ACT News

'Worst in Australia': Canberra maternity unit under pressure

Allegations of bullying and mismanagement have put the Canberra Hospital maternity unit's training status at risk, after an official report raised serious concerns about standards.

A review completed in September by the Royal Australian and New Zealand College of Obstetricians and Gynaecologists gave Canberra Hospital a six-month accreditation for training of young doctors, the shortest possible period awarded by the professional standards body.

Limited accreditation periods are imposed where serious concerns about standards exist. A further critical report could see the hospital lose its accreditation.

Doctors have alleged a toxic culture exists at the hospital, with hapless management and departures of senior staff contributing to poor patient outcomes.

One visiting assessor reportedly described Canberra as having "the worst maternity training unit in Australia" and Opposition Leader Jeremy Hanson has questioned Chief Minister Katy Gallagher's ability to improve conditions.  

Doctors speaking on the conditional of anonymity have told The Canberra Times that some patients are being moved from beds due to shortages while supervision and rostering problems have reached crisis point.

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Mr Hanson is considering calling for a board of inquiry and says Ms Gallagher and ACT Health should take immediate action.

Staff have been called to a meeting on Tuesday to discuss the report and other organisational problems. Officials won't release the report, which ACT Health director-general Peggy Brown said contained a number of urgent recommendations.

Ms Gallagher has been briefed on the report's contents after she was first alerted to the concerns via an anonymous letter in September. 

Dr Brown said she was not aware of any adverse outcomes for patients in the unit, despite allegations raised against at least one senior doctor resulting in a formal investigation and a number of staff leaving the unit. 

One doctor said the new Centenary Hospital for Women and Children, opened in 2013, had too few beds and staff being trained faced bullying and unrealistic work demands.

Another person with specific knowledge of the situation said serious cultural problems existed and they feared a serious accident or staff suicide.

"They will need to man up to really make hard decisions," the person said. 

"I am concerned that worker fatigue could lead to errors in clinical judgement or adverse outcomes in home and family life including an accident or physical harm, intentional or non-intentional.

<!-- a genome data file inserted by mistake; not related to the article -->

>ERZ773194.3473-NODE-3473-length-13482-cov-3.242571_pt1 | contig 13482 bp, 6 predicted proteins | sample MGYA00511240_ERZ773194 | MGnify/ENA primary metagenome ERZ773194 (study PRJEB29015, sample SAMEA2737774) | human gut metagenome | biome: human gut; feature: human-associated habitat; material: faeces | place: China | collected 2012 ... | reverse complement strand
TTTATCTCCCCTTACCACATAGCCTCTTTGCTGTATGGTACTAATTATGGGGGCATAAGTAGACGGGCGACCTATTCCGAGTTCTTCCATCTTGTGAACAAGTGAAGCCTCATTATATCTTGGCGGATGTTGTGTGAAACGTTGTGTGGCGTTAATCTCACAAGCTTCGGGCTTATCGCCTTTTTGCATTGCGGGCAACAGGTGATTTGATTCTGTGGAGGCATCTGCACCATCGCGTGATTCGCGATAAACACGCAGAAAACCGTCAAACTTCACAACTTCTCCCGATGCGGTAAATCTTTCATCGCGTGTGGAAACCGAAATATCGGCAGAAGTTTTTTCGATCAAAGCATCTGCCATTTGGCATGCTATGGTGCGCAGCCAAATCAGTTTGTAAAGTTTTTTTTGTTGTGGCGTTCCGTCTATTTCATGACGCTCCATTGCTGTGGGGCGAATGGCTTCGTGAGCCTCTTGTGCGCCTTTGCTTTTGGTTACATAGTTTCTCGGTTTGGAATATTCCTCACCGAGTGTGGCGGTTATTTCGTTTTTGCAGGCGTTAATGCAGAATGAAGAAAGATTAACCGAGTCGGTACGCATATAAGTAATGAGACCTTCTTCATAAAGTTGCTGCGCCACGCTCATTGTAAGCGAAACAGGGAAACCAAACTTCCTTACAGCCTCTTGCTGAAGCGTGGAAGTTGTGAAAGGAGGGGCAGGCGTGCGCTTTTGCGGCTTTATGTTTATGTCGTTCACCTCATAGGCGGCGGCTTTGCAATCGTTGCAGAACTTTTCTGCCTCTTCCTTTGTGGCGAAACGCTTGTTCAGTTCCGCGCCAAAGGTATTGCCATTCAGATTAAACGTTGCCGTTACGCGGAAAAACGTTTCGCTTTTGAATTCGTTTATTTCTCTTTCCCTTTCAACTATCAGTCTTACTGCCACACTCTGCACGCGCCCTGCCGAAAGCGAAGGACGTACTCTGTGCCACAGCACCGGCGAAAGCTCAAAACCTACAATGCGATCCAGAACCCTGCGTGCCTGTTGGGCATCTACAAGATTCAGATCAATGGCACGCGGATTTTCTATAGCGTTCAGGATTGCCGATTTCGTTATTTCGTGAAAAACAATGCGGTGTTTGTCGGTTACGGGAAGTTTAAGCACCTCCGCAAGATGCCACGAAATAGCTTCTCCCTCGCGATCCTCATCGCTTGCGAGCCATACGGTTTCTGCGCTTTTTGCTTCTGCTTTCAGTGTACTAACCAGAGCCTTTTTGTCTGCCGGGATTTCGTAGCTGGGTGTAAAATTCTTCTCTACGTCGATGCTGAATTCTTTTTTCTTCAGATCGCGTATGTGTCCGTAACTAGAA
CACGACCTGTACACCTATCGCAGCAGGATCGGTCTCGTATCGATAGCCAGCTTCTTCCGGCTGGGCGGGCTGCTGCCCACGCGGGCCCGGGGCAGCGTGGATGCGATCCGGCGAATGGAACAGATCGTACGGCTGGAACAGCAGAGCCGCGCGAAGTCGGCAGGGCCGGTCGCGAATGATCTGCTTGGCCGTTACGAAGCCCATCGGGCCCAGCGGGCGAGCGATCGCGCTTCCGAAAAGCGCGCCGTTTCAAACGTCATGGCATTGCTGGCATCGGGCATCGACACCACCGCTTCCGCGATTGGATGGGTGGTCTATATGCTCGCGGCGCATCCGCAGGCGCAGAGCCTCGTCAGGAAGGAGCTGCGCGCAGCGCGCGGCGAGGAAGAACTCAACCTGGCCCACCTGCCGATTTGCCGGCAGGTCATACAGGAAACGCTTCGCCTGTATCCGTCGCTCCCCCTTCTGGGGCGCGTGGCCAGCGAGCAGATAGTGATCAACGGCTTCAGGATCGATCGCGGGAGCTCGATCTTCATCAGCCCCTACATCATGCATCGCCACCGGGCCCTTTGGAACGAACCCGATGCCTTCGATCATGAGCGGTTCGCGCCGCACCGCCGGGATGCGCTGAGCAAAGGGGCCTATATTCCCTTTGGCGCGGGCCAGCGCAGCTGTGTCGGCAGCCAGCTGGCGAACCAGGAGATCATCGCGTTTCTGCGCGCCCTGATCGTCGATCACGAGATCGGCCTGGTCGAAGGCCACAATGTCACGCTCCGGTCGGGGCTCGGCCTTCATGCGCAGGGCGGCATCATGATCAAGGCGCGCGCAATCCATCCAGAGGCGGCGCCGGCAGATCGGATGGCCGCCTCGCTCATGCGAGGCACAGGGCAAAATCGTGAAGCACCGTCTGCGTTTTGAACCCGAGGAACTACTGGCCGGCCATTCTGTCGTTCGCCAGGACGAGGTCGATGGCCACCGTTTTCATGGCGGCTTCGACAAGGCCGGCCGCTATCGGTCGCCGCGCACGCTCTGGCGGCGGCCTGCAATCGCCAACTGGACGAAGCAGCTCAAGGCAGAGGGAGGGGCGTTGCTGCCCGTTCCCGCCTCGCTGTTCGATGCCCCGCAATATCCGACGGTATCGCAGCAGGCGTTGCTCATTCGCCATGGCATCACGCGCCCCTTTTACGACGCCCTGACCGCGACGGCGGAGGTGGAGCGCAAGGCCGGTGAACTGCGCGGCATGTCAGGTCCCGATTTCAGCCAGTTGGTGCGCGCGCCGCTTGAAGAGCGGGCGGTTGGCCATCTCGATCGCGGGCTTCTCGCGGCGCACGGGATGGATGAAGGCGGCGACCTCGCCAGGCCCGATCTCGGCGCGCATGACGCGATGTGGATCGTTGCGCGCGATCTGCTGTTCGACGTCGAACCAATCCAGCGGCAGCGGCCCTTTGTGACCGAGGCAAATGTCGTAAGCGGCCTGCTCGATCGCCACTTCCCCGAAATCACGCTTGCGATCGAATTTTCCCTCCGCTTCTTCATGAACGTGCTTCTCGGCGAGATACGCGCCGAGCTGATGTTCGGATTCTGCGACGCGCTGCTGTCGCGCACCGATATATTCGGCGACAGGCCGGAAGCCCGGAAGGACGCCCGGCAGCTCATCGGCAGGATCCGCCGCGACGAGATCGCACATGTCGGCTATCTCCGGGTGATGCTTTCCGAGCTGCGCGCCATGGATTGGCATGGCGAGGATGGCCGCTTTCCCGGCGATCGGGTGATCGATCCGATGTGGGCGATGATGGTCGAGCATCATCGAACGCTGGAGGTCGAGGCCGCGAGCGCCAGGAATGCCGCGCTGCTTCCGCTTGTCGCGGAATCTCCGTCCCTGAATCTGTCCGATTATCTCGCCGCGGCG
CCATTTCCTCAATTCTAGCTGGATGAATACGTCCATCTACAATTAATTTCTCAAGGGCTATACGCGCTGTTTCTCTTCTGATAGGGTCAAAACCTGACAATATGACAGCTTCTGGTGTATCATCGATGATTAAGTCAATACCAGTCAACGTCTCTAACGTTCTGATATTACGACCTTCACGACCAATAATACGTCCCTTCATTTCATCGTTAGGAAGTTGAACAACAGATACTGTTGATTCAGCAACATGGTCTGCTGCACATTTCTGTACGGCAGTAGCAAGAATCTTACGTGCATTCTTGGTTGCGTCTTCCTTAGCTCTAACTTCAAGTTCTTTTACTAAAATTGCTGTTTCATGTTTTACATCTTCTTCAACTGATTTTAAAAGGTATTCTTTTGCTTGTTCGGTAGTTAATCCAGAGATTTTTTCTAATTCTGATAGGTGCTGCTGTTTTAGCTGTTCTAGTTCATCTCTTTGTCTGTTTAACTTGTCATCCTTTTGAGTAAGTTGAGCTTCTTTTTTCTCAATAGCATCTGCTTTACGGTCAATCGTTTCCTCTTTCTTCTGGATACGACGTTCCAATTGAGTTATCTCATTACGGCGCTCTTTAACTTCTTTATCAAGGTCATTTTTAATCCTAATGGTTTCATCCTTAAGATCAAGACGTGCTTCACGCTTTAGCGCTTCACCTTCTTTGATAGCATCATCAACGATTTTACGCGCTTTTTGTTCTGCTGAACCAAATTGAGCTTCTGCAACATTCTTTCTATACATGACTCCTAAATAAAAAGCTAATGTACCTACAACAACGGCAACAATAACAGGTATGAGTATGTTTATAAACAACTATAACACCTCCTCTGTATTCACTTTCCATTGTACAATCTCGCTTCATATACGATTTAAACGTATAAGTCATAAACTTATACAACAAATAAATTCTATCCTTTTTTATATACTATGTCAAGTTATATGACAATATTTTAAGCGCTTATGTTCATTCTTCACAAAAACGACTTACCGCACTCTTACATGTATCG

"There's extreme distress, fatigue and lack of coping. Everybody is still performing their job as best they can in very difficult circumstances. This has been ongoing for months or even longer." 

Mr Hanson said three doctors had contacted him to express concern about dysfunctional leadership and patient safety.

"I am angry that this has all happened before on Katy Gallagher's watch. It happened in 2010 where we saw 13 registrars resign, complaints of bullying and a damaging report. I am very disappointed we are back in the same situation four years later," he said. 

"I think Katy Gallagher needs to question if she is up for the job. Is she too busy, is she distracted or is she not paying enough attention to the health system?"

Dr Brown rejected Canberra being described as the worst training unit in the country and said the hospital would improve standards before a further inspection next year.

"I would not accept that it is the worst hospital in Australia and I certainly do not accept that it is a disaster waiting to happen. The hospital provides a very high standard of obstetric care, which was specifically mentioned in the accreditation report."

A 2010 report into the maternity unit found serious shortcomings in staff management, clinical care and training. 

Ms Gallagher has directed officials to ensure that training could continue at the hospital in 2015 and said she will monitor improvements closely.

"I have been assured by Health that they will be able to meet the recommendations that have been outlined.

"The issue for me is this has to be something that the managers at the hospital and managers at Health deal with. That is what we pay them to do. Everything that can be done is being done but the issues are complex, they are not simple."

Australian Medical Association ACT president Elizabeth Gallagher said she was not concerned about patient safety.

"I think the hospital is running well. I think the staff are all quite distressed by this report and there are some workplace issues that need to be addressed." 

Dr Gallagher, who is no relation to the Chief Minister, said there was no reason to believe the concerns wouldn't be addressed in full. 

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